Breed Spotlight: Bassett Hound

RESOURCES : Collapsed

Life Expectancy:  10 - 15 years
Dog Breed Group: Hound Dogs
Weight:  50 - 65 lbs.
Height: 14- 16 inches

Where Does the Bassett Hound Rank?

See where this beloved breed ranks in comparison to other breeds in 7 key categories.


The Basset Hound’s lazy and stubborn streak makes her difficult to train. With positive reinforcement, generally the use of treats, Basset Hounds can be trained.

Shedding Friendliness

The Basset Hound does shed throughout the year but, with weekly brushing, the amount of fur found around the house is minimal. 

Ease of Grooming

Your Basset should be brushed on a weekly basis to maintain healthy skin and coat.


The Basset Hound is susceptible to obesity, back problems, glaucoma, bloat and other issues which can make their health care costs higher than other dog breeds.

Exercise Needs

In comparison to other dog breeds, the Basset Hound does not require a significant amount of exercise and actually prefers not to exercise. You should be certain to exercise your Basset to prevent him from becoming obese.

Good with Children

The Basset Hound can be laid back and very good with children.

Barking Restraint

Barking is generally not a problem with this breed.

What You Need to Know About Bassett Hounds


The Basset Hound is extremely laid back. He gets along well with everyone whether they are people or other animals. They do not become excited often but may get up if they detect a scent they like. Although he is extremely calm, he does make an excellent watchdog.


Bassets are known to be challenging throughout their training. Housetraining a Basset may also prove to be difficult. Positive training methods are crucial. 


The Basset Hound has smooth, short hair. Their fur is dense enough to protect them against all types of weather. Their coat does not require extensive grooming. Weekly brushing is sufficient. They also rarely need baths but should be washed if you begin to smell a foul odor.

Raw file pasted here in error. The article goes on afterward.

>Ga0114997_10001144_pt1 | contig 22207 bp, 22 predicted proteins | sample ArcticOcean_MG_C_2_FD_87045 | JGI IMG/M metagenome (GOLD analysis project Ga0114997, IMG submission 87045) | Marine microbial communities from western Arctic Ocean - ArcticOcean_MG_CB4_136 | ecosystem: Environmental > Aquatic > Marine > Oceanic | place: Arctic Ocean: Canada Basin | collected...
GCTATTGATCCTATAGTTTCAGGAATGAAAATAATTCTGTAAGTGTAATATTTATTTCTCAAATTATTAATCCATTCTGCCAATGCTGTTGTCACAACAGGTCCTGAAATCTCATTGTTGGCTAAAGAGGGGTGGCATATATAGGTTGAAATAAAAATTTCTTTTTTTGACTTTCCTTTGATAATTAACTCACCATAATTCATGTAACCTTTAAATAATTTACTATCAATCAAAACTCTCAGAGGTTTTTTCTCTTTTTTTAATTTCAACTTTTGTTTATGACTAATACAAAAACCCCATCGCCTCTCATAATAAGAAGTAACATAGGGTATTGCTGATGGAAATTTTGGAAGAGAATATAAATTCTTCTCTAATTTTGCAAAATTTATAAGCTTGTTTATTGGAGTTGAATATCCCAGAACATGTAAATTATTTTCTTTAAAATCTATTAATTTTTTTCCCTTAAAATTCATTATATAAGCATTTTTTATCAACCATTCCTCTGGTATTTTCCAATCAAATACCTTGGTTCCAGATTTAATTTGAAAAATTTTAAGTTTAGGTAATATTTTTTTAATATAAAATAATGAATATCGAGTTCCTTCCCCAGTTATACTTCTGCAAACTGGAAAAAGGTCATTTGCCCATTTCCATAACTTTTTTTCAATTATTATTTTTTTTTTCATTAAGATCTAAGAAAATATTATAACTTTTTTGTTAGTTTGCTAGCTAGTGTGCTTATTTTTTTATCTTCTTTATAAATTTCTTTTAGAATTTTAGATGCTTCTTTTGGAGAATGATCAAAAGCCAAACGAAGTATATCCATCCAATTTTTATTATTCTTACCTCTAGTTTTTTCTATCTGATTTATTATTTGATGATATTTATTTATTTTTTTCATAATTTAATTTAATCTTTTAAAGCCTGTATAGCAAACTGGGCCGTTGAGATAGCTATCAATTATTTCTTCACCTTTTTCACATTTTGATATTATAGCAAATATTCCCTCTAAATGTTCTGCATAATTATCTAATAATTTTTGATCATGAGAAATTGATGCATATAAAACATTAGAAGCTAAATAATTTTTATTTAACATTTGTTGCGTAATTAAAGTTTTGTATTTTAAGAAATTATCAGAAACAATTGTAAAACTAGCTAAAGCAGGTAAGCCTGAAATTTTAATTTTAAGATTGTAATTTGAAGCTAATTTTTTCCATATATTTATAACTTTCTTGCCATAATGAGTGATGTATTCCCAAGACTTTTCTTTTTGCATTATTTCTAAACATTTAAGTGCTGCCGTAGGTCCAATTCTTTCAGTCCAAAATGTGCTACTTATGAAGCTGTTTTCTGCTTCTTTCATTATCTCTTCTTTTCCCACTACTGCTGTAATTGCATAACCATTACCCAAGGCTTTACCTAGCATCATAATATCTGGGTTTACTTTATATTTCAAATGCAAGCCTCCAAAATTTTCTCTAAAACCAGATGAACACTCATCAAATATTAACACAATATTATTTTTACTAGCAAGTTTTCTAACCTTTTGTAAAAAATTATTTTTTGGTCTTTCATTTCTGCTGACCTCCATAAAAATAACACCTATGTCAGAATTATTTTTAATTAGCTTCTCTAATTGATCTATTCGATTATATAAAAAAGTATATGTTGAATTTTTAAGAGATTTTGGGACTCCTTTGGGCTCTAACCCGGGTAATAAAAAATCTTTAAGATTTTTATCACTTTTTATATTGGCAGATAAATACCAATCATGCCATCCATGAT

Health Problems

  • Obesity - Obesity is commonly found in Bassets. Bassets are extremely lazy and will overeat if given the opportunity. They should be given appropriate portions of food throughout the day to prevent obesity.
  • Bloat - Bloat is a life-threatening condition which is often caused by drinking or eating too quickly.
  • Panostenosis - Panostenosis is a bone disease sometimes found in young Basset Hounds. Puppies generally outgrow this condition by the time they are two years of age.
  • Glaucoma - Basset Hounds are prone to glaucoma which is a condition which results in high pressure in the eye. Glaucoma can lead to blindness if not treated in early stages.
  • Thrombopathia - This is a platelet disorder sometimes found in Basset Hounds which affects the ability of the blood to clot.
  • Invertebral Disc Disease - Basset Hounds are prone to back problems. This health condition may result in paralysis of the rear legs and loss of bladder and bowel control.

Common Health Issues for Basset Hounds

  • Otitis - middle ear infection
  • Dermatitis - inflammation of the skin
  • Masses
  • Periodontal Disease - infections of the structures around the teeth, which include the gums, periodontal ligament and alveolar bone
  • Pyoderma - a bacterial infection of the skin
  • Gastroenteritis - inflammation of the gastrointestinal tract
  • UTI - urinary tract infection
  • Allergies
  • Arthritis
  • Conjunctivitis - pink eye

Protect your Bassett Hound with Dog Insurance

Thinking of bringing home a new dog? Consider protecting them with a dog insurance policy from MetLife Pet Insurance.1  Our dog insurance policies can provide the coverage and care your furry family member deserves.  Get your free quote today.

Protect your Bassett Hound

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Nothing in this article should be construed as financial, legal or veterinary advice. Please consult your own advisors for questions relating to your and your pet’s specific circumstances. 

1 Pet Insurance offered by MetLife Pet Insurance Solutions LLC is underwritten by Independence American Insurance Company (“IAIC”), a Delaware insurance company, headquartered at 485 Madison Avenue, NY, NY 10022, and Metropolitan General Insurance Company (“MetGen”), a Rhode Island insurance company, headquartered at 700 Quaker Lane, Warwick, RI 02886, in those states where MetGen’s policies are available. MetLife Pet Insurance Solutions LLC is the policy administrator authorized by IAIC and MetGen to offer and administer pet insurance policies. MetLife Pet Insurance Solutions LLC was previously known as PetFirst Healthcare, LLC and in some states continues to operate under that name pending approval of its application for a name change. The entity may operate under an alternate, assumed, and/or fictitious name in certain jurisdictions as approved, including MetLife Pet Insurance Services LLC (New York and Minnesota), MetLife Pet Insurance Solutions Agency LLC (Illinois), and such other alternate, assumed, or fictitious names approved by certain jurisdictions.